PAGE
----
Cherokee High School’s Class of 2019 valedictorian and salutatorian reflect on their years at Cherokee

This year’s valedictorian was Aayushi Parikh, and this year’s salutatorian was Alexis Armstrong. Each have plans for medical school, and each believe in getting work done as early as possible.

Zane Clark / The Sun: Cherokee High School’s Class of 2019 valedictorian and salutatorian chatted with The Sun about their time at Cherokee, hobbies, future plans and more. On the left is salutatorian Alexis Armstrong, along with valedictorian Aayushi Parikh.

A duo destined to be doctors were the two students who reached the level of valedictorian and salutatorian this year for Cherokee High School’s Class of 2019.

This year’s valedictorian, Aayushi Parikh, and this year’s salutatorian, Alexis Armstrong, each have their eyes set on medical school in the future, but the two had slightly different visions as they reached the top of their class.

While each took the tough classes and put in the hours upon hours of studying, Parikh said it had always been her dream to reach the rank of valedictorian.

“This was my goal since kindergarten,” Parikh said. “I think I saw a Cherokee graduation, and I thought ‘that’s what I want to be.’”

Yet for Armstrong, she said she had no idea she was heading anywhere close to the No. 1 or No. 2 spot.

“I just worked hard and took the classes that were going to push me, and it just worked out this way,” Armstrong said.

Still, each highly values the education that Cherokee had bestowed on each of them.

With that in mind, Parikh spoke to the importance she places on being curious.

“Education helps you better the world,” Parikh said. “The more you learn, the more you learn about things that are wrong with the world and how you can change them.”

In Armstrong’s case, she said education has allowed her to find out who she is as a person.

“It gives you the tools to be successful for your future,” Armstrong said.

Looking toward that future, Parikh is heading to Rutgers New Brunswick to major in neuroscience and cell biology, with plans to eventually attend medical school to become a surgeon.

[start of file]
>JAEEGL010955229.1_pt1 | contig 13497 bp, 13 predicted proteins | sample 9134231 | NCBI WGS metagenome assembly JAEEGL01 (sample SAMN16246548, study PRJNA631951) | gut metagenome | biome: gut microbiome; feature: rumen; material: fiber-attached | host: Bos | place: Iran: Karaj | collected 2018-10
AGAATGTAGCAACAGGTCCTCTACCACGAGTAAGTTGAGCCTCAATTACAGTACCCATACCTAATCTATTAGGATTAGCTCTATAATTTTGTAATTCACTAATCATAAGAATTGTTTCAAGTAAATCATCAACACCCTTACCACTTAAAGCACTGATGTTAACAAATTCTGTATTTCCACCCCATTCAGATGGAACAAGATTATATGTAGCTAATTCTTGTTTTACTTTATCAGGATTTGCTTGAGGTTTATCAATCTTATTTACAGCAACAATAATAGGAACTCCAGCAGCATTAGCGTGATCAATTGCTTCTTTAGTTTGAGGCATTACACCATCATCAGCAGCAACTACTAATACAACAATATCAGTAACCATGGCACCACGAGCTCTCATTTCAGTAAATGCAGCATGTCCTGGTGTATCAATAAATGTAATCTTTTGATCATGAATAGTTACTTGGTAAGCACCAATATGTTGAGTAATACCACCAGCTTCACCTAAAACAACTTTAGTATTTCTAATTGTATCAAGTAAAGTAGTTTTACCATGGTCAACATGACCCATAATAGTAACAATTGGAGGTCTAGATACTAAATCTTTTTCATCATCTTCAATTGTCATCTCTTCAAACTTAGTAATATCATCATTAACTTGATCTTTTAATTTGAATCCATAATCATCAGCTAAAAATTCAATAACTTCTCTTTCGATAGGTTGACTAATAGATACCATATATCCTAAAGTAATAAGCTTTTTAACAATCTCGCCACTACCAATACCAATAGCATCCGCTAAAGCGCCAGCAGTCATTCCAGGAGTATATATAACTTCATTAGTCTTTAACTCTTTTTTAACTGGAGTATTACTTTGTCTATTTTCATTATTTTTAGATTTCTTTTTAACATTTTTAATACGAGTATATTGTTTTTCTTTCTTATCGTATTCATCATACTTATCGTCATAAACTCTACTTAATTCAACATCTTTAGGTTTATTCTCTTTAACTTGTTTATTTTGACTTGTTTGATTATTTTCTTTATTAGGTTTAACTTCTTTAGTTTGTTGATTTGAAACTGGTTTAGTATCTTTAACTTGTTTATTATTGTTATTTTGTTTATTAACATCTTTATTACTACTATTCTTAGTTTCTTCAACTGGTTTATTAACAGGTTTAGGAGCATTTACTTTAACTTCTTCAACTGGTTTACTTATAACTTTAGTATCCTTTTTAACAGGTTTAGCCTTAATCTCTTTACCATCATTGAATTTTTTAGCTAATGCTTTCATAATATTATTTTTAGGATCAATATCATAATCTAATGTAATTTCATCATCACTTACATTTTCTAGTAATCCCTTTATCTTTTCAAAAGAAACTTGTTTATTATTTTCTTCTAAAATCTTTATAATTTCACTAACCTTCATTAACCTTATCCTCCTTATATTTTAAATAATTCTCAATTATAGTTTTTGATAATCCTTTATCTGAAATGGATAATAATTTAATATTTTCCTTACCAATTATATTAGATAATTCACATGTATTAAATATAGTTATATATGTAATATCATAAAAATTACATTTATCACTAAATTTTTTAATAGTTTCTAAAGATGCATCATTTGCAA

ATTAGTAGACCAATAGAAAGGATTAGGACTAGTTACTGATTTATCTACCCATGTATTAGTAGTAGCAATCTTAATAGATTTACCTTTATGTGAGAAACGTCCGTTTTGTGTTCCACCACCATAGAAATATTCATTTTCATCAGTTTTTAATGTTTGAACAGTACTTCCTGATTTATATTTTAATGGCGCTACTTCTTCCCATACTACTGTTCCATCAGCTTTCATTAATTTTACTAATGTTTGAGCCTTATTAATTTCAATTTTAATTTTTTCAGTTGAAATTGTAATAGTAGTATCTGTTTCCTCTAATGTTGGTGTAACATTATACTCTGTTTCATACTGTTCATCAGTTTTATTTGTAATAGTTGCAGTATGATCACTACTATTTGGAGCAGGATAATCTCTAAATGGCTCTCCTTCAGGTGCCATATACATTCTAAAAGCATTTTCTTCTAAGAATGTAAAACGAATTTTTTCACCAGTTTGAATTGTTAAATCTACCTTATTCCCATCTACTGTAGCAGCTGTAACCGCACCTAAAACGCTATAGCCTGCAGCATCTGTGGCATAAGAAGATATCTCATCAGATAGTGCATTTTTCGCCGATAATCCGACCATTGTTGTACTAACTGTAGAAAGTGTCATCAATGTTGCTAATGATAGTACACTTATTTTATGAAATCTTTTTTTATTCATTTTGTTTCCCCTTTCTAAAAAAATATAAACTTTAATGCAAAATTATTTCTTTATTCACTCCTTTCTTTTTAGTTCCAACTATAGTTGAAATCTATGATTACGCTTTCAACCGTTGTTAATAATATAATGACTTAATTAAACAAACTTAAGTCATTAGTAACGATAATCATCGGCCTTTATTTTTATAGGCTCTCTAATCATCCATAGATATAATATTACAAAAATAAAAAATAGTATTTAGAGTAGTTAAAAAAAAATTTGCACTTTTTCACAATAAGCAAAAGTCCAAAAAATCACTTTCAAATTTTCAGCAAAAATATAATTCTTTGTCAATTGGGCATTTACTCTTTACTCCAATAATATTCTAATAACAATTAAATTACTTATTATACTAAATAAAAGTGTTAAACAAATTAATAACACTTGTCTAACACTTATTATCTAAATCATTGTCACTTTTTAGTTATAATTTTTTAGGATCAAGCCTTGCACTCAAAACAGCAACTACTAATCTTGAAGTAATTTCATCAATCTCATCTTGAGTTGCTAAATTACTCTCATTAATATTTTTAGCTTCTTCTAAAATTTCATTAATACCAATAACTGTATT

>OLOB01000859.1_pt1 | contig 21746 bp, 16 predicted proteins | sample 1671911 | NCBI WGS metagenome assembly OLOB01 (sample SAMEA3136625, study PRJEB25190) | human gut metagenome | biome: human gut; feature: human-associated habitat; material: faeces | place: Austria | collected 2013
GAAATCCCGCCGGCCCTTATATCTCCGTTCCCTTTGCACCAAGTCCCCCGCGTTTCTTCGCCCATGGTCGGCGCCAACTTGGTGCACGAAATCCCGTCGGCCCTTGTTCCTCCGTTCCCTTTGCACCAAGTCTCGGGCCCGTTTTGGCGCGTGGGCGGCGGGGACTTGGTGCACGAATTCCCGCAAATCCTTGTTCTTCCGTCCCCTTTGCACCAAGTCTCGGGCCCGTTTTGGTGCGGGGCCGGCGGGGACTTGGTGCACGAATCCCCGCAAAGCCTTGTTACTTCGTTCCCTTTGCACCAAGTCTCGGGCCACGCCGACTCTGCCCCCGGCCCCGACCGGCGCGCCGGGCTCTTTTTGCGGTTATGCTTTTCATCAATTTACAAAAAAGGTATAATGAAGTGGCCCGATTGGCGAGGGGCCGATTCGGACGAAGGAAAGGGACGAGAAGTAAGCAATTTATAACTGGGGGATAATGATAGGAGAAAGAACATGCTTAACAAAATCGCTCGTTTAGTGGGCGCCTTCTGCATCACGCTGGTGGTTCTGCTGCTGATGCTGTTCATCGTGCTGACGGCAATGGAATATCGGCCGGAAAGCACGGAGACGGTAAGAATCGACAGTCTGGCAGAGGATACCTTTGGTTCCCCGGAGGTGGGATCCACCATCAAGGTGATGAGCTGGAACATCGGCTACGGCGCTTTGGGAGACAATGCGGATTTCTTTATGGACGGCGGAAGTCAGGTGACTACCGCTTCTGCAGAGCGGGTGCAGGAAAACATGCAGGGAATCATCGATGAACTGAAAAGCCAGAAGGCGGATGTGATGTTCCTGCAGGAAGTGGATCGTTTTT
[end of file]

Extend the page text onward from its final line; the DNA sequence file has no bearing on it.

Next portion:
“I like how the medical field is always different every day and you never know what you’re walking into,” Parikh said. “I like the stress.”

For Armstrong, she’s headed to Boston College to major in biology, and she also has plans to eventually attend medical school and become a doctor.

“I just want to help people, and it changes every day,” Armstrong said. “I like that you’re never doing the same thing over and over again.”

As for their favorite memories now that their time at Cherokee is complete, Armstrong recalled the year her basketball team won NJSIAA South Jersey, Group IV Girls Basketball Tournament, while Parikh pointed to jazz ensemble and the group placing second her freshman and senior years at the New Jersey Association for Jazz Education festivals.

Those hobbies served the pair well, as they gave them an outlet when they weren’t studying and taking some of the most difficult classes Cherokee had to offer.

Parikh has played the piano since she was 6, and she picked up guitar some while in high school, in addition to swimming for the school for her first three years.

“I try my best not to procrastinate, and I try to get things done right when they’re assigned,” Parikh said. “I can relax closer to the due date or get help if I have specific questions.”

Outside of the classroom, Armstrong said she’s been “nonstop sports” since she was younger, focusing on softball and basketball at Cherokee.

“I plan a lot. I plan out everything,” Armstrong said. “If I had sports one day, I might have to bring a textbook to read in the car ride. I plan out and make sure I got things done as early as possible.”